BACKGROUND: There are numerous barriers to preventive care. In this paper we focus on barriers related to the organization of preventive services and to the general practitioners' (GPs') attitudes and self-efficacy expectations. The prevention of cardiovascular disease was taken as a case study.
AIM: To study the organization of cardiovascular services and the attitudes and self-efficacy expectations of GPs, the relationships that exist between these factors, and the influence of practice and provider characteristics.
METHOD: A survey was conducted among 95 general practices with 195 GPs.
RESULTS: Few practices were sufficiently well-organized to provide effective preventive services. Seventy per cent of the GPs had positive self-efficacy expectations. Thirty to fifty per cent had positive attitudes. Few relationships were found between the organization of services and positive attitudes or expectations. Moreover, few relationships were found between practice and provider characteristics and barriers studied. List size played some role in the presence of barriers.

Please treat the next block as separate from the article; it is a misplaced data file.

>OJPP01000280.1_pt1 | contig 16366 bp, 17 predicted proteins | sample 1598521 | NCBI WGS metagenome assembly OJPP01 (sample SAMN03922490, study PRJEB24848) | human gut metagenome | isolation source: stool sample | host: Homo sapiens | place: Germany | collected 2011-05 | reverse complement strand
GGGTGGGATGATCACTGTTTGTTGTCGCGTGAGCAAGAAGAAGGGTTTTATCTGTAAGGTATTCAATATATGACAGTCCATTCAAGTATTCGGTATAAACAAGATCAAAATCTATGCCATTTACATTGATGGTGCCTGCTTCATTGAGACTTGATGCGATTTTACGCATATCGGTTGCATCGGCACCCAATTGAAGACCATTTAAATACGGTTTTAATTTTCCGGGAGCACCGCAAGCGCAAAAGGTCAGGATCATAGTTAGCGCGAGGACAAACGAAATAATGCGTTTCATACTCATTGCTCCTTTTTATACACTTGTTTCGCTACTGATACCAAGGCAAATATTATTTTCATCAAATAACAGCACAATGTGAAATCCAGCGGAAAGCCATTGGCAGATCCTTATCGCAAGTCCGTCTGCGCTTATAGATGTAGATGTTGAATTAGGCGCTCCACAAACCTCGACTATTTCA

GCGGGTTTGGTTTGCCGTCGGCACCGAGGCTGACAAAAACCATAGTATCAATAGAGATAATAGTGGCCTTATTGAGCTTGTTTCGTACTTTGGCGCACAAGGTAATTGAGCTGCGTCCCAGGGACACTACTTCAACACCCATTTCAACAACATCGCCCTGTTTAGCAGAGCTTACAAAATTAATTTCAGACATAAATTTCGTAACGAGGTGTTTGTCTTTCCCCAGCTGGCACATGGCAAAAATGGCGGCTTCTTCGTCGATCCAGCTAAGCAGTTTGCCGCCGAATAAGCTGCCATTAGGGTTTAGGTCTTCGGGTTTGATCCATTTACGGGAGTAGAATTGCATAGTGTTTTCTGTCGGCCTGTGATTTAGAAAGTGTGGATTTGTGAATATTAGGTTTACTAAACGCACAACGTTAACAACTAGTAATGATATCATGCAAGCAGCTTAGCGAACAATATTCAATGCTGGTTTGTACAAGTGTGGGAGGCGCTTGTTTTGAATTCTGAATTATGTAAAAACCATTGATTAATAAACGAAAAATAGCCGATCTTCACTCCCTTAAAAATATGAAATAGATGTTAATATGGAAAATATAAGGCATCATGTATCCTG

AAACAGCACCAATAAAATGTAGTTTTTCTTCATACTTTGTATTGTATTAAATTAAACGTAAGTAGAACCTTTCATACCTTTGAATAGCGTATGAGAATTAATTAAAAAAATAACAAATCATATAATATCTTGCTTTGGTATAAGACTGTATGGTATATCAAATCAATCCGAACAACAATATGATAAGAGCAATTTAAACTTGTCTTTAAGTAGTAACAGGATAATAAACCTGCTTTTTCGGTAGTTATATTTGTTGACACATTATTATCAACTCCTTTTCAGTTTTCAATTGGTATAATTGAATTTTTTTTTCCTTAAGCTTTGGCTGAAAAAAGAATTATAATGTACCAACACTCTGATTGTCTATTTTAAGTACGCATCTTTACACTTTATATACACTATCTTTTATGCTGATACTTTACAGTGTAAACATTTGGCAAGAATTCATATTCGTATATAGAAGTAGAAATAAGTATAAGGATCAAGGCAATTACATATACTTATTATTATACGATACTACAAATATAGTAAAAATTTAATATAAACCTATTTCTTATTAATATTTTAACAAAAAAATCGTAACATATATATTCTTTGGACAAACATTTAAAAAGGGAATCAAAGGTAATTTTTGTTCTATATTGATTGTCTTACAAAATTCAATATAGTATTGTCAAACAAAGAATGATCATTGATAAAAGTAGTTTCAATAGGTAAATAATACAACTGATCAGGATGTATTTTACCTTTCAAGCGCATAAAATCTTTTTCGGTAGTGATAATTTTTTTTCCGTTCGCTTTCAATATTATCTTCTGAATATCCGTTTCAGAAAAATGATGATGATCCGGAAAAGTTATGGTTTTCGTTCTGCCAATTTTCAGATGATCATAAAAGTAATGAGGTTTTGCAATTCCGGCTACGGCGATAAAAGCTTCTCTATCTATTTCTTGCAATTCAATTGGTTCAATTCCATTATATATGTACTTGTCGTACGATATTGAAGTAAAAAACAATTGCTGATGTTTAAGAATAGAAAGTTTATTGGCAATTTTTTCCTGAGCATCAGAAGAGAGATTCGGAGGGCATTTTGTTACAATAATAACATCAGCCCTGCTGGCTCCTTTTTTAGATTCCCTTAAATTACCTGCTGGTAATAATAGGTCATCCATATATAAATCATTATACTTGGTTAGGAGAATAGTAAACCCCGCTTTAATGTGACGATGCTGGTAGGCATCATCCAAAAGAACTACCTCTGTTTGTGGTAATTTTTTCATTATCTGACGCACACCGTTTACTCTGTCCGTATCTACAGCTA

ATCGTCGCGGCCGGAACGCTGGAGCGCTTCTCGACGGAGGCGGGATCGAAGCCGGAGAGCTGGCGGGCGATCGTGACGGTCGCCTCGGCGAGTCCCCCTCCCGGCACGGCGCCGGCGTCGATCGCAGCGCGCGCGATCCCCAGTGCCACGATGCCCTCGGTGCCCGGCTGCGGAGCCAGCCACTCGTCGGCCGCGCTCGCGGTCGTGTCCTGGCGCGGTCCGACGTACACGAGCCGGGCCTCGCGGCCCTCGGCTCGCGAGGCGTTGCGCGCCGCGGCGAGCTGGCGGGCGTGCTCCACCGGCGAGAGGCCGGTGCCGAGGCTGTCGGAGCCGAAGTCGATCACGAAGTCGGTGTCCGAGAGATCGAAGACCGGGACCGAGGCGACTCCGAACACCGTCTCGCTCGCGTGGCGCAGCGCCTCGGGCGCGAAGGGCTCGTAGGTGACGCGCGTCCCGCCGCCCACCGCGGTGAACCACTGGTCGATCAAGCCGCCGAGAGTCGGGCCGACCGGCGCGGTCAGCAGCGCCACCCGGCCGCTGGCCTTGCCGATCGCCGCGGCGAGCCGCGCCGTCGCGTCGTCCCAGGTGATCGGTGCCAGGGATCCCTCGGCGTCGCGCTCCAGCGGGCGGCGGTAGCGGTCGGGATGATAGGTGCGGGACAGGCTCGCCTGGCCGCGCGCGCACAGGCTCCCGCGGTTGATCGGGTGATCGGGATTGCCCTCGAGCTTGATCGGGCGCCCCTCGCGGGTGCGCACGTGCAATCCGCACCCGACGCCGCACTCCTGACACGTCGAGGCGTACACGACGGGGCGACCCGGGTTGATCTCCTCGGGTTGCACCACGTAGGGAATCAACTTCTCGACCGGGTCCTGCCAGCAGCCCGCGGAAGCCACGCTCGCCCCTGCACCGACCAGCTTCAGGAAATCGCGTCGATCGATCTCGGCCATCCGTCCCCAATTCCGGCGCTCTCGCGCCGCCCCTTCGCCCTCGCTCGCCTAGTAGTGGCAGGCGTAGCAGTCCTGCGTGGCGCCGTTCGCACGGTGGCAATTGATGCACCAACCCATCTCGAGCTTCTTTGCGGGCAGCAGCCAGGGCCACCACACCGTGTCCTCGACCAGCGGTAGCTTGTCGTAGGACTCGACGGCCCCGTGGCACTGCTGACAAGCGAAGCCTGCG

CONCLUSION: Barriers to prevention exist. Even a positive attitude or self-efficacy expectation does not automatically coincide with a practice organization equipped for prevention. Changing attitudes is probably not enough. Efforts have to be directed at the organization of services.
|Number of pages||4|
|Journal||British Journal of General Practice|
|Publication status||Published - Nov 1997|